It might actually have described the access road, I discovered: a rough limestone and gravel track that went on for longer than I was counting upon. Just as I was pondering whether to turn back, the cliffs of the coast appeared. And I was prepared to admit that spectacular could indeed be an appropriate word.
Woolshed Cave and its surroundings are quite extraordinary. It’s one of those places that makes me feel small and unsure of myself – but in a good way. A set of wooden stairs and boardwalks takes you down the cliff edge to a series of rock platforms jutting out into the aptly named Anxious Bay and framed by high cliffs on the other three sides. From there you can view back into the opening of the cave, with its honeycombed ceiling, and narrow water channel pushing in and emptying out with each wave.
The surging restless sea, pounding the rocks and surrounding cliffs relentlessly, is confronting and wonderful all at once. In the rough fragments of former cave ceiling that have tumbled onto the wave-worn rock platforms below, fragments of shrubs can be seen, having spread their roots through the limestone many years before with a tenacious grip on life. Birds wheel about enjoying the joy ride on the coastal winds. Here the natural world displays all its power, grandeur and beauty – inspiring awe and wonderment.
Earlier, I had stopped at Murphy’s Haystacks – also on the west coast of South Australia’s Eyre Peninsula. These are inselbergs (“island mountains”) – huge pink granite rocks protruding from a gentle hill surrounded by farmland and “purporting to be over 1500 million years old”. The scenery reminded me a lot of Wiltshire, where I lived in the late 90’s and was a regular visitor to the Avebury Stone Circle, West Kennet Longbarrow and Silbury Hill. Despite the man made nature of those monuments and the natural processes that created the Haystacks, there is still the same sense of mystery, of spirituality and primal power. Maybe the brooding weather at the time of my visit to the Haystacks also helped!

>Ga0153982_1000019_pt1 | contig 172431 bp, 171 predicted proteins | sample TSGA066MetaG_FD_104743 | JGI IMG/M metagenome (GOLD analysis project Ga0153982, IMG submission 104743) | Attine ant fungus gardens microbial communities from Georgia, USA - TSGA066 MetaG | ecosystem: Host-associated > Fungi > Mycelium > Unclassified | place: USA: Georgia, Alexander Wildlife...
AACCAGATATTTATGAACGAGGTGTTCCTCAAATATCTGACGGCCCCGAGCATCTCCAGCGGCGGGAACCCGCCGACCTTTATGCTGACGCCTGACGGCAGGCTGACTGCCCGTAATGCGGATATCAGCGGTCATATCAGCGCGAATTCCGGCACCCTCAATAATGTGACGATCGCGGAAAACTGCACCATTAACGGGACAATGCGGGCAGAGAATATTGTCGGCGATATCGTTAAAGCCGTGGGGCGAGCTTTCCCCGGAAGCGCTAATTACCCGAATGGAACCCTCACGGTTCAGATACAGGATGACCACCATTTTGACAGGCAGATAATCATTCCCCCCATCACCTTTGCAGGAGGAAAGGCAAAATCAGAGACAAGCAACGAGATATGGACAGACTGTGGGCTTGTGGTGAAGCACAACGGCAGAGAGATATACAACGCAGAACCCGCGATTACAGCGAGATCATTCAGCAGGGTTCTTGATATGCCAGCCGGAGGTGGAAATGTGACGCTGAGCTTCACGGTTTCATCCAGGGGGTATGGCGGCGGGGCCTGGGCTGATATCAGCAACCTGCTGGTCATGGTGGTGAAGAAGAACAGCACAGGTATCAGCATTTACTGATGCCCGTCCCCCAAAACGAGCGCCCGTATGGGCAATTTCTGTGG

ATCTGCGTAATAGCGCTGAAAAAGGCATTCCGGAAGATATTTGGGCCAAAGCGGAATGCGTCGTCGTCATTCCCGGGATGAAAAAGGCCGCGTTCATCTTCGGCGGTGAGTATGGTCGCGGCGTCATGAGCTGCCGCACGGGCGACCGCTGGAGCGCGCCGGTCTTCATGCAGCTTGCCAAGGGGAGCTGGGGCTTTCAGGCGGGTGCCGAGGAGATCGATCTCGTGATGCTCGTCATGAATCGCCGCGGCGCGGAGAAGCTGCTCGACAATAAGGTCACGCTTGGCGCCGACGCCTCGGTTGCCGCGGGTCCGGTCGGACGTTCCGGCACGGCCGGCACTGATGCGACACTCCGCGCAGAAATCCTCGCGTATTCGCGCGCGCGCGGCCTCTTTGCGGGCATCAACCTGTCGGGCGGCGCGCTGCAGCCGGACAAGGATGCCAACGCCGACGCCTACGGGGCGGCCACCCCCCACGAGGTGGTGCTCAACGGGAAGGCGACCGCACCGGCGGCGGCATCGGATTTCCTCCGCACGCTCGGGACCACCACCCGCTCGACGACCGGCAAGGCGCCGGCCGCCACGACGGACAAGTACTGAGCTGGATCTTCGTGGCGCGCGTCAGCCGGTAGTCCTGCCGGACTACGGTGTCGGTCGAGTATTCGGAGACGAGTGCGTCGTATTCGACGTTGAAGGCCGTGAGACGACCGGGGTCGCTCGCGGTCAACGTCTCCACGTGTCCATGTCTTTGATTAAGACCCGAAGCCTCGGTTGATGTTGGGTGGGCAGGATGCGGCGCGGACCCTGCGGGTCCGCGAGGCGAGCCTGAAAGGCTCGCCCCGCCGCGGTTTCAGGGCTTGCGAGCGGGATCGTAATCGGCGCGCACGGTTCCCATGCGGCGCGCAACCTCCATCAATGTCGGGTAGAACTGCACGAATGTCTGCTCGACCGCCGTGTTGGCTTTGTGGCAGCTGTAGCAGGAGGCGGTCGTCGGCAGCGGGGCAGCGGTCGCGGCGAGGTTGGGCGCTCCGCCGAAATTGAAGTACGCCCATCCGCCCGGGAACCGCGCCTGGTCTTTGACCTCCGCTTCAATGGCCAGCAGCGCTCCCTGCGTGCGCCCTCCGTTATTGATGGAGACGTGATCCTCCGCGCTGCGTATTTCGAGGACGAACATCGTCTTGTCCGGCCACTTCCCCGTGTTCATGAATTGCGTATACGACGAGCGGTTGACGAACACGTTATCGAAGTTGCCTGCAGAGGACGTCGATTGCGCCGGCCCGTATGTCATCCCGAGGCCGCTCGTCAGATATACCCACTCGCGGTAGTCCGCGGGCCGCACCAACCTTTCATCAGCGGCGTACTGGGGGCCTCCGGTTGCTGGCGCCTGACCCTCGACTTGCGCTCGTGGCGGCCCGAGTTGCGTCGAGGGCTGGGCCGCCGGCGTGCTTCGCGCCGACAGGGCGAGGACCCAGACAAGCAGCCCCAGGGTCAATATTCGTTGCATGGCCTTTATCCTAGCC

As my drive southward continued on, the distracting beauty of the Eyre Peninsula’s west coast slowed me down, despite the hastening darkness. Irregularly shaped fields of golden flowering canola and emerald green wheat were framed by silver-green nature strips, interspersed with bright blue lakes and inlets, broken up by stands of tall woodland, and all with backdrops of white sand dunes to the west or the brooding Marble Range mountains to the east. (PS. no I haven’t found religion! the trinket hanging from my rear vision mirror is from Medugorje in Croatia – a gift from the Croation Zumba instructor at the class my good friend Mel dragged me along to in Perth just before I left on my adventure. I loved travelling in Croatia, and figured it was a good sign that those happy travel memories were reignited just as I prepared to leave on this journey.)
At Lake Hamilton, the historic Eating House by the roadside has been beautifully restored, and though not open to the public it still provides a welcome photo stop. The stark white stone building looks across the lake towards farmland and the Marble Range, and I had to pinch myself to be sure I wasn’t dreaming about being in Scotland. I could clearly imagine it bustling with activity in the late 1800s when it would have served coaches and travellers passing by. It’s a pity today’s descendants of this ancient tradition – the modern roadhouses – aren’t even half as picturesque and welcoming.